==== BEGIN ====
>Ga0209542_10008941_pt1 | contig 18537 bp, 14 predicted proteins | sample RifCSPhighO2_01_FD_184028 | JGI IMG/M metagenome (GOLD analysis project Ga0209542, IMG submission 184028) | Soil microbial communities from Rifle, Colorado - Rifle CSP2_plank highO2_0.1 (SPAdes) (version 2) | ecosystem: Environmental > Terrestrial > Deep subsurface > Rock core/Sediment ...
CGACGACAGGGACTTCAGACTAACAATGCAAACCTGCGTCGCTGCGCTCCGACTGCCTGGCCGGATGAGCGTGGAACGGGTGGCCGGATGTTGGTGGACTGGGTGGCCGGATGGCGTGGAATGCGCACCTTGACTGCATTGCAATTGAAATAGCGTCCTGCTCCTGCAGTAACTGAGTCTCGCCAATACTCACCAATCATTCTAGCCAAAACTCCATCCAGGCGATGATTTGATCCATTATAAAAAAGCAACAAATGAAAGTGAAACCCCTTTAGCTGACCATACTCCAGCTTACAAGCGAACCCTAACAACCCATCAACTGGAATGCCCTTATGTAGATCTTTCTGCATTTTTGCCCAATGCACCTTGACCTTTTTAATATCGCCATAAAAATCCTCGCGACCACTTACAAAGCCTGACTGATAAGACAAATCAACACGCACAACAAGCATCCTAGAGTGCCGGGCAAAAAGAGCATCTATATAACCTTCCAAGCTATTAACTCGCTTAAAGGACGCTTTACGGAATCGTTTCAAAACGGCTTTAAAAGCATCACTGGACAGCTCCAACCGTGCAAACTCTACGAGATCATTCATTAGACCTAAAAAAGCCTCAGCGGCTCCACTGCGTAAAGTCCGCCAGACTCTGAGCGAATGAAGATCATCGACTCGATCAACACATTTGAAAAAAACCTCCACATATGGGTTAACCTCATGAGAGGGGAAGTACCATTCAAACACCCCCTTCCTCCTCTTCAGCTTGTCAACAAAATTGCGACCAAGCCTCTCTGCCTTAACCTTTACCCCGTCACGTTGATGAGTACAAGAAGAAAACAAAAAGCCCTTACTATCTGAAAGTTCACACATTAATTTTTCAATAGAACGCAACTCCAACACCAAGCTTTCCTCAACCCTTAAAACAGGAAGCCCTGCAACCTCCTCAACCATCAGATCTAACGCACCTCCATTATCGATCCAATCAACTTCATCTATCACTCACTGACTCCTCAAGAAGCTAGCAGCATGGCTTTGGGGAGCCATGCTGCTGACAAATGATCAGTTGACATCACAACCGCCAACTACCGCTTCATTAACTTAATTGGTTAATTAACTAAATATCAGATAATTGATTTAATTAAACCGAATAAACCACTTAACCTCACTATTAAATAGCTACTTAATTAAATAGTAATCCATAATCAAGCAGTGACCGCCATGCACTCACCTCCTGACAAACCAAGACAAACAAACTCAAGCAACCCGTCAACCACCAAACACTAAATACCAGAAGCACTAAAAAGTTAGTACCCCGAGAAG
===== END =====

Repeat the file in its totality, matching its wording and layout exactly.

>Ga0209542_10008941_pt1 | contig 18537 bp, 14 predicted proteins | sample RifCSPhighO2_01_FD_184028 | JGI IMG/M metagenome (GOLD analysis project Ga0209542, IMG submission 184028) | Soil microbial communities from Rifle, Colorado - Rifle CSP2_plank highO2_0.1 (SPAdes) (version 2) | ecosystem: Environmental > Terrestrial > Deep subsurface > Rock core/Sediment ...
CGACGACAGGGACTTCAGACTAACAATGCAAACCTGCGTCGCTGCGCTCCGACTGCCTGGCCGGATGAGCGTGGAACGGGTGGCCGGATGTTGGTGGACTGGGTGGCCGGATGGCGTGGAATGCGCACCTTGACTGCATTGCAATTGAAATAGCGTCCTGCTCCTGCAGTAACTGAGTCTCGCCAATACTCACCAATCATTCTAGCCAAAACTCCATCCAGGCGATGATTTGATCCATTATAAAAAAGCAACAAATGAAAGTGAAACCCCTTTAGCTGACCATACTCCAGCTTACAAGCGAACCCTAACAACCCATCAACTGGAATGCCCTTATGTAGATCTTTCTGCATTTTTGCCCAATGCACCTTGACCTTTTTAATATCGCCATAAAAATCCTCGCGACCACTTACAAAGCCTGACTGATAAGACAAATCAACACGCACAACAAGCATCCTAGAGTGCCGGGCAAAAAGAGCATCTATATAACCTTCCAAGCTATTAACTCGCTTAAAGGACGCTTTACGGAATCGTTTCAAAACGGCTTTAAAAGCATCACTGGACAGCTCCAACCGTGCAAACTCTACGAGATCATTCATTAGACCTAAAAAAGCCTCAGCGGCTCCACTGCGTAAAGTCCGCCAGACTCTGAGCGAATGAAGATCATCGACTCGATCAACACATTTGAAAAAAACCTCCACATATGGGTTAACCTCATGAGAGGGGAAGTACCATTCAAACACCCCCTTCCTCCTCTTCAGCTTGTCAACAAAATTGCGACCAAGCCTCTCTGCCTTAACCTTTACCCCGTCACGTTGATGAGTACAAGAAGAAAACAAAAAGCCCTTACTATCTGAAAGTTCACACATTAATTTTTCAATAGAACGCAACTCCAACACCAAGCTTTCCTCAACCCTTAAAACAGGAAGCCCTGCAACCTCCTCAACCATCAGATCTAACGCACCTCCATTATCGATCCAATCAACTTCATCTATCACTCACTGACTCCTCAAGAAGCTAGCAGCATGGCTTTGGGGAGCCATGCTGCTGACAAATGATCAGTTGACATCACAACCGCCAACTACCGCTTCATTAACTTAATTGGTTAATTAACTAAATATCAGATAATTGATTTAATTAAACCGAATAAACCACTTAACCTCACTATTAAATAGCTACTTAATTAAATAGTAATCCATAATCAAGCAGTGACCGCCATGCACTCACCTCCTGACAAACCAAGACAAACAAACTCAAGCAACCCGTCAACCACCAAACACTAAATACCAGAAGCACTAAAAAGTTAGTACCCCGAGAAG